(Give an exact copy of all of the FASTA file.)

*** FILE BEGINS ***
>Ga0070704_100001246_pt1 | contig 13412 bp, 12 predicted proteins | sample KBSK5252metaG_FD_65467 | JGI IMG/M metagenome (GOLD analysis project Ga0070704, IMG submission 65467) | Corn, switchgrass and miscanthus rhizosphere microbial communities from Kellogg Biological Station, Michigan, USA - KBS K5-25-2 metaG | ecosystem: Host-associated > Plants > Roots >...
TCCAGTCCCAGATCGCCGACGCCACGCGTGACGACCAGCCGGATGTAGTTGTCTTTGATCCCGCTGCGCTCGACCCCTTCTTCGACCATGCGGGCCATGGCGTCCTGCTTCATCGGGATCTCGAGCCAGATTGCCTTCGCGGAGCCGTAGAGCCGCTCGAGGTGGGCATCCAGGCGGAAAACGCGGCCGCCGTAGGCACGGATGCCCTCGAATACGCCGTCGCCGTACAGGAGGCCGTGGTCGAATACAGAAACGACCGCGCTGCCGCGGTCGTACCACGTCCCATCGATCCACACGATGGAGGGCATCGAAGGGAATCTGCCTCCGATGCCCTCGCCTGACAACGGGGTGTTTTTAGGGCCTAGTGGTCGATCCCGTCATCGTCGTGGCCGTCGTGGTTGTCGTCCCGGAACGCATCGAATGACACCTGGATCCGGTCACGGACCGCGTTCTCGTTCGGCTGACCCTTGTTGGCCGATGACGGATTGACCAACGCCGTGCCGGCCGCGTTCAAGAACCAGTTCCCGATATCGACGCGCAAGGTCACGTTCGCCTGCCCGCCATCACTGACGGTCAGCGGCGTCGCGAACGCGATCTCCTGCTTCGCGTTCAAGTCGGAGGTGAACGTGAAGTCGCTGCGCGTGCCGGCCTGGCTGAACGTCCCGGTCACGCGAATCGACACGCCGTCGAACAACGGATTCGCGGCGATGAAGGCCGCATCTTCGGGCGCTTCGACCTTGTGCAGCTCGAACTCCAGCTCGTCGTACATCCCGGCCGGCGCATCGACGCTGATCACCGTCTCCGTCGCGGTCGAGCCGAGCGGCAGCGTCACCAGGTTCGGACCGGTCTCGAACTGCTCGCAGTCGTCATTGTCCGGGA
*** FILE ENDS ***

>Ga0070704_100001246_pt1 | contig 13412 bp, 12 predicted proteins | sample KBSK5252metaG_FD_65467 | JGI IMG/M metagenome (GOLD analysis project Ga0070704, IMG submission 65467) | Corn, switchgrass and miscanthus rhizosphere microbial communities from Kellogg Biological Station, Michigan, USA - KBS K5-25-2 metaG | ecosystem: Host-associated > Plants > Roots >...
TCCAGTCCCAGATCGCCGACGCCACGCGTGACGACCAGCCGGATGTAGTTGTCTTTGATCCCGCTGCGCTCGACCCCTTCTTCGACCATGCGGGCCATGGCGTCCTGCTTCATCGGGATCTCGAGCCAGATTGCCTTCGCGGAGCCGTAGAGCCGCTCGAGGTGGGCATCCAGGCGGAAAACGCGGCCGCCGTAGGCACGGATGCCCTCGAATACGCCGTCGCCGTACAGGAGGCCGTGGTCGAATACAGAAACGACCGCGCTGCCGCGGTCGTACCACGTCCCATCGATCCACACGATGGAGGGCATCGAAGGGAATCTGCCTCCGATGCCCTCGCCTGACAACGGGGTGTTTTTAGGGCCTAGTGGTCGATCCCGTCATCGTCGTGGCCGTCGTGGTTGTCGTCCCGGAACGCATCGAATGACACCTGGATCCGGTCACGGACCGCGTTCTCGTTCGGCTGACCCTTGTTGGCCGATGACGGATTGACCAACGCCGTGCCGGCCGCGTTCAAGAACCAGTTCCCGATATCGACGCGCAAGGTCACGTTCGCCTGCCCGCCATCACTGACGGTCAGCGGCGTCGCGAACGCGATCTCCTGCTTCGCGTTCAAGTCGGAGGTGAACGTGAAGTCGCTGCGCGTGCCGGCCTGGCTGAACGTCCCGGTCACGCGAATCGACACGCCGTCGAACAACGGATTCGCGGCGATGAAGGCCGCATCTTCGGGCGCTTCGACCTTGTGCAGCTCGAACTCCAGCTCGTCGTACATCCCGGCCGGCGCATCGACGCTGATCACCGTCTCCGTCGCGGTCGAGCCGAGCGGCAGCGTCACCAGGTTCGGACCGGTCTCGAACTGCTCGCAGTCGTCATTGTCCGGGA